A year ago, amid deep concern over COVID-19 and frantic work to develop vaccines, some of pharma’s heaviest hitters saw the possibility of reputational enhancement.
Novartis AG chief executive (CEO) Vas Narasimhan dubbed it a "remarkable, perhaps once-in-a generation opportunity" back in April during the company's first quarter earnings call. Eli Lilly CEO David Ricks, meanwhile, closely echoed this sentiment, stating the sector had a “once in a generation opportunity to reset” its reputation.
Indeed, the world watched news of vaccine development with bated breath. In the public mind, pharma companies came to be associated with hard-working scientists seeking to cure the world.
Yet it seems like that moment may already be passing, and the opportunity for rehabilitation in the public mind could disappear unless pharma companies take stock.
Earlier this year I warned that the industry may have put all of its eggs into the Covid-19 basket. A dive into our latest analysis of how the pharmaceutical sector is viewed through the crucial lens of its Environmental, Social and Corporate Governance (ESG) actions bears this out, suggesting that the sector may already have missed the boat.
Our insights last year pointed to an improvement in stakeholder perceptions for the sector in 2020, as many warmed to pharma companies thanks to the halo effect of the vaccines. And while recent polling of a sample of the general public by RepTrak indicates that this trend has continued, our latest intelligence finds that this improvement has been short lived.
The headline figure from our deep dive into millions of alternative data, including media, regulator, investor, government, public and NGO sources from December 1, 2020, to February 28 this year shows average ESG perceptions of pharma have since nosedived.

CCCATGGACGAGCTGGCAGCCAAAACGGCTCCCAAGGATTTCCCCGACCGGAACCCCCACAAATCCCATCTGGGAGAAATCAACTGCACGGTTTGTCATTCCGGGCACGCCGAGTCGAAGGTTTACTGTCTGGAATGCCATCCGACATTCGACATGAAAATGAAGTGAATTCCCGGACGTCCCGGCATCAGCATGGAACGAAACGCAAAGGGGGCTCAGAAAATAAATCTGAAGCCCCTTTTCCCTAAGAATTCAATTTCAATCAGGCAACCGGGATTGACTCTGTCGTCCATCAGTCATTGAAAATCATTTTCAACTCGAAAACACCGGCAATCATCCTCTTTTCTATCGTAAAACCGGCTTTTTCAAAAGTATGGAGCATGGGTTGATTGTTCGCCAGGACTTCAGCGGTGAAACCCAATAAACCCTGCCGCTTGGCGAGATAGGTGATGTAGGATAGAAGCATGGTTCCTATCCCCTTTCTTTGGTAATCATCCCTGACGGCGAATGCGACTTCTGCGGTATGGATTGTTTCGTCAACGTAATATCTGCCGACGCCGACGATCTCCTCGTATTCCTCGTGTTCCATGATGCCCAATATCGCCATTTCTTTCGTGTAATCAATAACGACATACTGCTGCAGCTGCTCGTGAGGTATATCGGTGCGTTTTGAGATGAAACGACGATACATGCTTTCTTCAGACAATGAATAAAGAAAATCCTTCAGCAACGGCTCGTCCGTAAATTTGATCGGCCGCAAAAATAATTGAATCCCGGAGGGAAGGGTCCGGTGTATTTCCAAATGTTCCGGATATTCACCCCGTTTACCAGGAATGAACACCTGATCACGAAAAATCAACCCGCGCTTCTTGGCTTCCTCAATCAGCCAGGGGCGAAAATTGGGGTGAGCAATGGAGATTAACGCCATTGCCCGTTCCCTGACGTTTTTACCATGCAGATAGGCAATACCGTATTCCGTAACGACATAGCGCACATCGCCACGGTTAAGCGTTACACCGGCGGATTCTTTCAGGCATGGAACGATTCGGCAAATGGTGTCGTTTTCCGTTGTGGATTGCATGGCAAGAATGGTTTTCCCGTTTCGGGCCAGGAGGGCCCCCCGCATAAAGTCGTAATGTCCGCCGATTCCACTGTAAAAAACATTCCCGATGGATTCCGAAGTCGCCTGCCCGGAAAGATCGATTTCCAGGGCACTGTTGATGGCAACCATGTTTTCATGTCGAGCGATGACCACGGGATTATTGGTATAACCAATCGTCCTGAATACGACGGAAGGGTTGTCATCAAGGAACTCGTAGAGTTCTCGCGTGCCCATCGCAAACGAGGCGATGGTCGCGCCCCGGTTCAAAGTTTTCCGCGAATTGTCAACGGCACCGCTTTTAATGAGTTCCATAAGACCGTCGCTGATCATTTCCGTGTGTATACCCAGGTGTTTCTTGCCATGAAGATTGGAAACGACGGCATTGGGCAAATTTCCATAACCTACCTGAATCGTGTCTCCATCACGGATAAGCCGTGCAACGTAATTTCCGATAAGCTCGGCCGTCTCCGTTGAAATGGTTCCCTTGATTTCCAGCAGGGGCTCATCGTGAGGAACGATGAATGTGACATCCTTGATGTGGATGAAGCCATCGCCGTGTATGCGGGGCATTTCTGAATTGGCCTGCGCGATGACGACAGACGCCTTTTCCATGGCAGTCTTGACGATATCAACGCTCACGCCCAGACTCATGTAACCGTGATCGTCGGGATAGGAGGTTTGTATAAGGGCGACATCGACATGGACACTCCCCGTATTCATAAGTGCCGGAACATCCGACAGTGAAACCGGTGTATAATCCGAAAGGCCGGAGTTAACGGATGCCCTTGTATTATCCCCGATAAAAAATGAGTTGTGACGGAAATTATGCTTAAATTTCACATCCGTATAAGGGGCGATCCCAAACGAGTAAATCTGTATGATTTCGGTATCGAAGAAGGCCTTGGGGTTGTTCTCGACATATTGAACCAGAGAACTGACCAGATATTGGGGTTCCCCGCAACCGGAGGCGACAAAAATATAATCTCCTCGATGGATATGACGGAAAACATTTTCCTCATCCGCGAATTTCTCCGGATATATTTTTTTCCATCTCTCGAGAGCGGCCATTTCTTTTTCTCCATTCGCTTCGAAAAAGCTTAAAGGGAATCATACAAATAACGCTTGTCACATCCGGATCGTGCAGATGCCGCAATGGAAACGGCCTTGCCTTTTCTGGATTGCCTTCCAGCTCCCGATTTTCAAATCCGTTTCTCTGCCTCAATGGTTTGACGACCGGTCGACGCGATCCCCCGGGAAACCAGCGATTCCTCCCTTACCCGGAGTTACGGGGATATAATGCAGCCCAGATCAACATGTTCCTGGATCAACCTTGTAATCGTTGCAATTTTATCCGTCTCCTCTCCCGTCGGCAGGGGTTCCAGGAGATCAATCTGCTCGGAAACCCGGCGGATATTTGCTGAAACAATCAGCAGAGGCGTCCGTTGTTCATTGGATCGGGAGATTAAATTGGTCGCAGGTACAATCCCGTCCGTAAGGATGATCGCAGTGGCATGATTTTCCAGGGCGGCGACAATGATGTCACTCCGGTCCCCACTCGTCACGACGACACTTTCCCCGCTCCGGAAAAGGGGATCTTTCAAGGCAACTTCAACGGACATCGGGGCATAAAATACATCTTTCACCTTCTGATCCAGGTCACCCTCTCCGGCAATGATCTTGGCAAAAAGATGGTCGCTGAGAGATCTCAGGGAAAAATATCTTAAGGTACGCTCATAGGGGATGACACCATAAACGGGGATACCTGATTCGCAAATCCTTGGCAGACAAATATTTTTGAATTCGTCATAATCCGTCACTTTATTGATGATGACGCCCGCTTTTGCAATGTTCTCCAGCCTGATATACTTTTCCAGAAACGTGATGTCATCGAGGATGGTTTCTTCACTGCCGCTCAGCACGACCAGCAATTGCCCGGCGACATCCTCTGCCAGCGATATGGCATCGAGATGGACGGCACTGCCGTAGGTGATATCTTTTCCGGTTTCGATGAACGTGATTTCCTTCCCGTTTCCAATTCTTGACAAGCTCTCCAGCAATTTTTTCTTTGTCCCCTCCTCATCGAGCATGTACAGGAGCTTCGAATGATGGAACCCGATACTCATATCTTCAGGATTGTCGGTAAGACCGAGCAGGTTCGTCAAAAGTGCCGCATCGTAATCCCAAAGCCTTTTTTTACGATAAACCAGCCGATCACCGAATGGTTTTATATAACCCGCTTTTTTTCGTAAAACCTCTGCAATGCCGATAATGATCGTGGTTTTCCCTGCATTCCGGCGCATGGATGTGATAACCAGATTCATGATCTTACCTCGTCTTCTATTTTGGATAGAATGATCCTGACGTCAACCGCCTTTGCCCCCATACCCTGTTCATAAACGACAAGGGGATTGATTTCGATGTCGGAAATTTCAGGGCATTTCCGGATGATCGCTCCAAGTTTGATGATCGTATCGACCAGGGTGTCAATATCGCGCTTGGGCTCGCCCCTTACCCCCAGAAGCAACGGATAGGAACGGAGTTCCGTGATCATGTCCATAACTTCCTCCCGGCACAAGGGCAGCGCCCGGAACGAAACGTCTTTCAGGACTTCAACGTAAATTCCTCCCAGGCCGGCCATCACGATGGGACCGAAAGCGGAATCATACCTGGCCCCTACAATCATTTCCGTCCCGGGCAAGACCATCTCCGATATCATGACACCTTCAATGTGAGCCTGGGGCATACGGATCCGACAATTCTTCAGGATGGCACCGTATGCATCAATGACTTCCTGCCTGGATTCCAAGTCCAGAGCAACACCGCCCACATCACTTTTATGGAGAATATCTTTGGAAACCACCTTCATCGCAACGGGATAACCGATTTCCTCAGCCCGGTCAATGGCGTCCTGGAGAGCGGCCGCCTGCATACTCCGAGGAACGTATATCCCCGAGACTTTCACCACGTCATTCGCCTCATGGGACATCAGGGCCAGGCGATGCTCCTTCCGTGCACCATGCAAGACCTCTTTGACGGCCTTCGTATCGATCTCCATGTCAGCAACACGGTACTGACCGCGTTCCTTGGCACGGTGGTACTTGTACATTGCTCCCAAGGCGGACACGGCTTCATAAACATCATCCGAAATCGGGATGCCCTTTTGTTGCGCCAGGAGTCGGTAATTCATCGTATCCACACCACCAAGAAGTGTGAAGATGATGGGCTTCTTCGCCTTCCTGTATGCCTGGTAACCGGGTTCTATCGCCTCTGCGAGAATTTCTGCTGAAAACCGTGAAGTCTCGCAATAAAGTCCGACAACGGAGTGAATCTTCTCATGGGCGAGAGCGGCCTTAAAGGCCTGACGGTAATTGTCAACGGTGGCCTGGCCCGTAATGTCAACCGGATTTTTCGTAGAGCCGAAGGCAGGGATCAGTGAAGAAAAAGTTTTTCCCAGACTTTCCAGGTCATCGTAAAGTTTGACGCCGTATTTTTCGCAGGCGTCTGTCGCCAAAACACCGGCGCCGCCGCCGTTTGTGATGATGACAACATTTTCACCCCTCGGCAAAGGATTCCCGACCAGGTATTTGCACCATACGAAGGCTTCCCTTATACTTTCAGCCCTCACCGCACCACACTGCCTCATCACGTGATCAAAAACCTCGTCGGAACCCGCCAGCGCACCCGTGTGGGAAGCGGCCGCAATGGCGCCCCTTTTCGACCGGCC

Now, out of a possible range of -100% to +100%, the sector’s average ESG rating is -20%, compared to +10% in the previous quarter.
What’s going on? Last June, The Economist compared COVID-19 vaccine development to the way mass production of penicillin during the Second World War revitalised the industry’s reputation.
Positive headlines have since dwindled. Media attention had shifted from stories of firms collaborating for the benefit of humanity onto more complex territory. High profile issues like vaccine nationalism, anti-vaxxers and pharma companies falling foul of international politics amid the debate over possible side effects have come to the forefront.
The focus on vaccine manufacturers AstraZeneca and Pfizer, meanwhile, has led to increased scrutiny on the companies’ histories of alleged corruption and ethical breaches.
The pharmaceutical sector is of course, far bigger than its work on COVID-19. With the initial shock – if not the consequences – of the pandemic having passed, we may expect this trend to continue. Scandals that may have not received attention last year will once again garner column inches and retweets even as the pandemic remains a global issue.
Dragging the industry down
What are the crucial ESG factors dragging the industry down? Business ethics is the single-most concerning issue for the industry right now, with a score of -13%. Major lawsuits against Roche and Biogen have opened a Pandora’s box of bribery and corruption allegations, garnering major pick-up on social media in the process.
Biogen, which had to pay $22 million to resolve allegations that it illegally paid insurance co-payments for thousands of patients in order to collect Medicare revenue, languishes bottom of our list of 20 companies, with a -67% rating. This represents a drop of -80% compared to the previous quarter.
Roche, the best perceived pharma firm in the previous quarter with +64%, is now seventh with a rating of -3%, having had to pay out a $12.5 million for false claims through Humana’s Medicare Advantage programme.
However, unless more scandal emerges, the firm’s longer-term progress on key ESG issues such as supply chain sustainability means it is well-placed to bounce back. Other firms would do well to take note.